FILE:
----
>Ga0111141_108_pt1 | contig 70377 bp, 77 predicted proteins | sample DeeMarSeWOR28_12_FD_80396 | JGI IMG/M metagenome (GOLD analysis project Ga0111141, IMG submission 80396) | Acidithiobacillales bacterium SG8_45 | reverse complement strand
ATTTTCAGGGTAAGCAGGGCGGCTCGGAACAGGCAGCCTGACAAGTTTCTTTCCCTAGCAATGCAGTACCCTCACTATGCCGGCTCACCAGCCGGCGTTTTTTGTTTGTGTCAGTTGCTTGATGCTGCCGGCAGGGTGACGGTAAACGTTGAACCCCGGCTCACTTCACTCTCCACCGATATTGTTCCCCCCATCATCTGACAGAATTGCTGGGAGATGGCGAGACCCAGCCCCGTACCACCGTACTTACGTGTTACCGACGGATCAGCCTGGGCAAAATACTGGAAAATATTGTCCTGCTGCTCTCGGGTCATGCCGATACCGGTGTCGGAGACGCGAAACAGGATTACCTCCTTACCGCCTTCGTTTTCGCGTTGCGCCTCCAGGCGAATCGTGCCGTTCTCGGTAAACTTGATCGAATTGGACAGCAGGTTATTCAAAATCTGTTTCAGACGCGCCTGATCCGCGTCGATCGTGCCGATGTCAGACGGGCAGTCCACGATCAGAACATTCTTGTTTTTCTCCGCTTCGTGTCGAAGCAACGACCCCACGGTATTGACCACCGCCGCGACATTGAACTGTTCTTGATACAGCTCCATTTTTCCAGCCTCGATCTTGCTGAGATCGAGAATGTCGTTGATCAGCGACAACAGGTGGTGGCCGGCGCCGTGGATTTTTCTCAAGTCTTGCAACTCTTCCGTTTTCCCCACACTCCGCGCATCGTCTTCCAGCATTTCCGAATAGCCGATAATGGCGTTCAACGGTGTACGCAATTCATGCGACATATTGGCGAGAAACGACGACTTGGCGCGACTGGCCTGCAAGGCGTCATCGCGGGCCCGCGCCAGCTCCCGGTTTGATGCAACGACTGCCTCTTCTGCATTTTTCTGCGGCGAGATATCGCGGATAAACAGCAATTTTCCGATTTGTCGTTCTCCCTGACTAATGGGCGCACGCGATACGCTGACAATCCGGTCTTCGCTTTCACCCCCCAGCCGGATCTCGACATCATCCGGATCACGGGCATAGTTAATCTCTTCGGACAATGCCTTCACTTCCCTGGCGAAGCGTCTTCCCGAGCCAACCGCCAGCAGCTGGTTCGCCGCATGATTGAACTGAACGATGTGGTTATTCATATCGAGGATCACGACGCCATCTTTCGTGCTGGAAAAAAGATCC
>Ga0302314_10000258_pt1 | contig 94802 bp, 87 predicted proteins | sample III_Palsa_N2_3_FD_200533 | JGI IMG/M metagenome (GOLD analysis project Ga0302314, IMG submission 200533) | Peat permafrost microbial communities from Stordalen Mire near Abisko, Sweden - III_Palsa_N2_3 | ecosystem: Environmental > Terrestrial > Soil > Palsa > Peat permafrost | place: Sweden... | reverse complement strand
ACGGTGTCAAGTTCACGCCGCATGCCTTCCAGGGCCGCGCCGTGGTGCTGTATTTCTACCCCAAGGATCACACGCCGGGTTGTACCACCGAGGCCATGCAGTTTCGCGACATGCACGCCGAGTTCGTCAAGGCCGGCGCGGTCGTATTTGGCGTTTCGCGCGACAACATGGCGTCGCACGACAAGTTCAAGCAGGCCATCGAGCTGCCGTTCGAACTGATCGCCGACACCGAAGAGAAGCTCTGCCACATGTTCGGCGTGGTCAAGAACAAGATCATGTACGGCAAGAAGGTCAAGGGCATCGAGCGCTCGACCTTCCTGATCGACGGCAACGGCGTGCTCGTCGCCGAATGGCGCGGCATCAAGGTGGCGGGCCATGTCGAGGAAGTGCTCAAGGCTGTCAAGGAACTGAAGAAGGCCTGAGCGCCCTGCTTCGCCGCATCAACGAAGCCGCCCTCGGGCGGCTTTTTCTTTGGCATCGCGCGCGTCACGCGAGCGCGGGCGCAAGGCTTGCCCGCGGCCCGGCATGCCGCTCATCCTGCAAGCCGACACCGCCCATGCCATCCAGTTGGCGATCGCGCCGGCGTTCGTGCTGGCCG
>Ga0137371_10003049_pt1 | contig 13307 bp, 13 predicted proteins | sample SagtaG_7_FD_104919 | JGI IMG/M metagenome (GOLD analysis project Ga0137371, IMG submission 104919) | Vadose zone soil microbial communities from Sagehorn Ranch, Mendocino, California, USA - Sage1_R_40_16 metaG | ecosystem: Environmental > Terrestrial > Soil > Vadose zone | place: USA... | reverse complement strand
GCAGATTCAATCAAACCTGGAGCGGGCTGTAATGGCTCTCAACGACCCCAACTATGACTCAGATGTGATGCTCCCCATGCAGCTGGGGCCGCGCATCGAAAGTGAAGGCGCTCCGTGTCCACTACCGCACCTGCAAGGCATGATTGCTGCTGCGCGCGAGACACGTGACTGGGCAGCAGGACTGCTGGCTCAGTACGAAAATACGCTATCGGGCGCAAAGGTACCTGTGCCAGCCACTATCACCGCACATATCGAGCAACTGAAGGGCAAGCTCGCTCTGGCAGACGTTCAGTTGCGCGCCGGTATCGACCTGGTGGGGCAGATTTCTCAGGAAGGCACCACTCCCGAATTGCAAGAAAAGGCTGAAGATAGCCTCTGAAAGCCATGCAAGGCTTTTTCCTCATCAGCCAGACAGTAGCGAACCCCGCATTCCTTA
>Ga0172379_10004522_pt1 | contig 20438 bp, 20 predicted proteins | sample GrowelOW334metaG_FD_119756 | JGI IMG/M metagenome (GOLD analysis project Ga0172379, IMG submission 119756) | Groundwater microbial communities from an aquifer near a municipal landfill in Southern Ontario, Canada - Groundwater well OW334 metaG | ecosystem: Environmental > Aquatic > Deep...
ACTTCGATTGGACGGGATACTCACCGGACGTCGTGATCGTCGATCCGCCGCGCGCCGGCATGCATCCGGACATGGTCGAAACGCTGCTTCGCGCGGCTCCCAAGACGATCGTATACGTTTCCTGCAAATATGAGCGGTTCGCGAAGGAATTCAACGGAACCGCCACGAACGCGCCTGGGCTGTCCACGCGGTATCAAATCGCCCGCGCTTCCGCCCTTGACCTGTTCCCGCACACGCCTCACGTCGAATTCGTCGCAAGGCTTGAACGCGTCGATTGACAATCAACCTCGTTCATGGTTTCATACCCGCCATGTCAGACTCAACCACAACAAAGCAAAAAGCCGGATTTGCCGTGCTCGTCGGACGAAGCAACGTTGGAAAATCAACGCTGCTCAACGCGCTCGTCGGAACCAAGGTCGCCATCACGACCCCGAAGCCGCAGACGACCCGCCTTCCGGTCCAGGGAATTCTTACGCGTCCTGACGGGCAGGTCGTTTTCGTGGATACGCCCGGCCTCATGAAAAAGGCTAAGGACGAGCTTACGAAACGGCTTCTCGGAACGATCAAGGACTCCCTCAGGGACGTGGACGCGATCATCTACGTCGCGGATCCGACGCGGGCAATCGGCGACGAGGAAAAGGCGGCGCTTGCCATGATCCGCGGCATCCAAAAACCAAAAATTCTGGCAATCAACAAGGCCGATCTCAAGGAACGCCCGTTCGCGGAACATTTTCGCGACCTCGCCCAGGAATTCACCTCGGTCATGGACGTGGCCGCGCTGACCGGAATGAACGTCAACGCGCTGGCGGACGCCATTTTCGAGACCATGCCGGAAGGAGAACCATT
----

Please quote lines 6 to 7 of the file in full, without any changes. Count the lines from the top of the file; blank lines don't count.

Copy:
GCAGATTCAATCAAACCTGGAGCGGGCTGTAATGGCTCTCAACGACCCCAACTATGACTCAGATGTGATGCTCCCCATGCAGCTGGGGCCGCGCATCGAAAGTGAAGGCGCTCCGTGTCCACTACCGCACCTGCAAGGCATGATTGCTGCTGCGCGCGAGACACGTGACTGGGCAGCAGGACTGCTGGCTCAGTACGAAAATACGCTATCGGGCGCAAAGGTACCTGTGCCAGCCACTATCACCGCACATATCGAGCAACTGAAGGGCAAGCTCGCTCTGGCAGACGTTCAGTTGCGCGCCGGTATCGACCTGGTGGGGCAGATTTCTCAGGAAGGCACCACTCCCGAATTGCAAGAAAAGGCTGAAGATAGCCTCTGAAAGCCATGCAAGGCTTTTTCCTCATCAGCCAGACAGTAGCGAACCCCGCATTCCTTA
>Ga0172379_10004522_pt1 | contig 20438 bp, 20 predicted proteins | sample GrowelOW334metaG_FD_119756 | JGI IMG/M metagenome (GOLD analysis project Ga0172379, IMG submission 119756) | Groundwater microbial communities from an aquifer near a municipal landfill in Southern Ontario, Canada - Groundwater well OW334 metaG | ecosystem: Environmental > Aquatic > Deep...